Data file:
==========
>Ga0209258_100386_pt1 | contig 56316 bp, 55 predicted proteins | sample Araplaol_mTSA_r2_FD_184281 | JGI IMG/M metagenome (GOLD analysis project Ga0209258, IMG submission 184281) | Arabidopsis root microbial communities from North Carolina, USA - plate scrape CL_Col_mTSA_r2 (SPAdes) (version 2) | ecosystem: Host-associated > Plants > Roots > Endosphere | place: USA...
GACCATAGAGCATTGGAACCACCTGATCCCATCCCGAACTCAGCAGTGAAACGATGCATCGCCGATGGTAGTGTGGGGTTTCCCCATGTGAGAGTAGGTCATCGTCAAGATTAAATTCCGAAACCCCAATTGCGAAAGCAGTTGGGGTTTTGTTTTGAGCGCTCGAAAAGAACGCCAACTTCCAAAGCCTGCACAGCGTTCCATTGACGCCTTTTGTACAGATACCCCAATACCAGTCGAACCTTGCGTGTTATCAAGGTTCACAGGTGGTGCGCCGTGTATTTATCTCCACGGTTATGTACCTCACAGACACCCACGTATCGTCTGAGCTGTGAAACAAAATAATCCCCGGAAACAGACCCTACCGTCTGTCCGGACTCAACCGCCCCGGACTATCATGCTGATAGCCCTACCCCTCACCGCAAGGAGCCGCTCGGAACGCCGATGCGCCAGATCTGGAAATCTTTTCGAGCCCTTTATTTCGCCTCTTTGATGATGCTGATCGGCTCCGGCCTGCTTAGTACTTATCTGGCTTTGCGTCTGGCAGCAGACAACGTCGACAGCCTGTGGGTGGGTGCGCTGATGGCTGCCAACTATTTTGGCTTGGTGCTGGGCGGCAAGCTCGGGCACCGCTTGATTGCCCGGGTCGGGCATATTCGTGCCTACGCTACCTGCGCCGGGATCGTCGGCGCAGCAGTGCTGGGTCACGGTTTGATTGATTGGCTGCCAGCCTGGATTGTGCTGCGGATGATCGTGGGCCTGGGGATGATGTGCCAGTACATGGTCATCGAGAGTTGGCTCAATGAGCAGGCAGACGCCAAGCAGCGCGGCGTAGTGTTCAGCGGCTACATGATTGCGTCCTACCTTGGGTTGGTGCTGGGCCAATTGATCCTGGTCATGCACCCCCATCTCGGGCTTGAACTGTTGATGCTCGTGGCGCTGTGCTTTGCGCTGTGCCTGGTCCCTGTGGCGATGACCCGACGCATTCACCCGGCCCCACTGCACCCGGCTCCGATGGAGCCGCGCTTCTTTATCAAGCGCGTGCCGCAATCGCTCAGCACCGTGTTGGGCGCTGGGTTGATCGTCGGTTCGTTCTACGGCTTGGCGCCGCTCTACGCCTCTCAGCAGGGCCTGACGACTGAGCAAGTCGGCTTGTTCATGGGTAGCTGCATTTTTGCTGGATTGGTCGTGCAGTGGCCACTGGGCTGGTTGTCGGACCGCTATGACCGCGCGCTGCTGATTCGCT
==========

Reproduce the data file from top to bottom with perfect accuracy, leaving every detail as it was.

>Ga0209258_100386_pt1 | contig 56316 bp, 55 predicted proteins | sample Araplaol_mTSA_r2_FD_184281 | JGI IMG/M metagenome (GOLD analysis project Ga0209258, IMG submission 184281) | Arabidopsis root microbial communities from North Carolina, USA - plate scrape CL_Col_mTSA_r2 (SPAdes) (version 2) | ecosystem: Host-associated > Plants > Roots > Endosphere | place: USA...
GACCATAGAGCATTGGAACCACCTGATCCCATCCCGAACTCAGCAGTGAAACGATGCATCGCCGATGGTAGTGTGGGGTTTCCCCATGTGAGAGTAGGTCATCGTCAAGATTAAATTCCGAAACCCCAATTGCGAAAGCAGTTGGGGTTTTGTTTTGAGCGCTCGAAAAGAACGCCAACTTCCAAAGCCTGCACAGCGTTCCATTGACGCCTTTTGTACAGATACCCCAATACCAGTCGAACCTTGCGTGTTATCAAGGTTCACAGGTGGTGCGCCGTGTATTTATCTCCACGGTTATGTACCTCACAGACACCCACGTATCGTCTGAGCTGTGAAACAAAATAATCCCCGGAAACAGACCCTACCGTCTGTCCGGACTCAACCGCCCCGGACTATCATGCTGATAGCCCTACCCCTCACCGCAAGGAGCCGCTCGGAACGCCGATGCGCCAGATCTGGAAATCTTTTCGAGCCCTTTATTTCGCCTCTTTGATGATGCTGATCGGCTCCGGCCTGCTTAGTACTTATCTGGCTTTGCGTCTGGCAGCAGACAACGTCGACAGCCTGTGGGTGGGTGCGCTGATGGCTGCCAACTATTTTGGCTTGGTGCTGGGCGGCAAGCTCGGGCACCGCTTGATTGCCCGGGTCGGGCATATTCGTGCCTACGCTACCTGCGCCGGGATCGTCGGCGCAGCAGTGCTGGGTCACGGTTTGATTGATTGGCTGCCAGCCTGGATTGTGCTGCGGATGATCGTGGGCCTGGGGATGATGTGCCAGTACATGGTCATCGAGAGTTGGCTCAATGAGCAGGCAGACGCCAAGCAGCGCGGCGTAGTGTTCAGCGGCTACATGATTGCGTCCTACCTTGGGTTGGTGCTGGGCCAATTGATCCTGGTCATGCACCCCCATCTCGGGCTTGAACTGTTGATGCTCGTGGCGCTGTGCTTTGCGCTGTGCCTGGTCCCTGTGGCGATGACCCGACGCATTCACCCGGCCCCACTGCACCCGGCTCCGATGGAGCCGCGCTTCTTTATCAAGCGCGTGCCGCAATCGCTCAGCACCGTGTTGGGCGCTGGGTTGATCGTCGGTTCGTTCTACGGCTTGGCGCCGCTCTACGCCTCTCAGCAGGGCCTGACGACTGAGCAAGTCGGCTTGTTCATGGGTAGCTGCATTTTTGCTGGATTGGTCGTGCAGTGGCCACTGGGCTGGTTGTCGGACCGCTATGACCGCGCGCTGCTGATTCGCT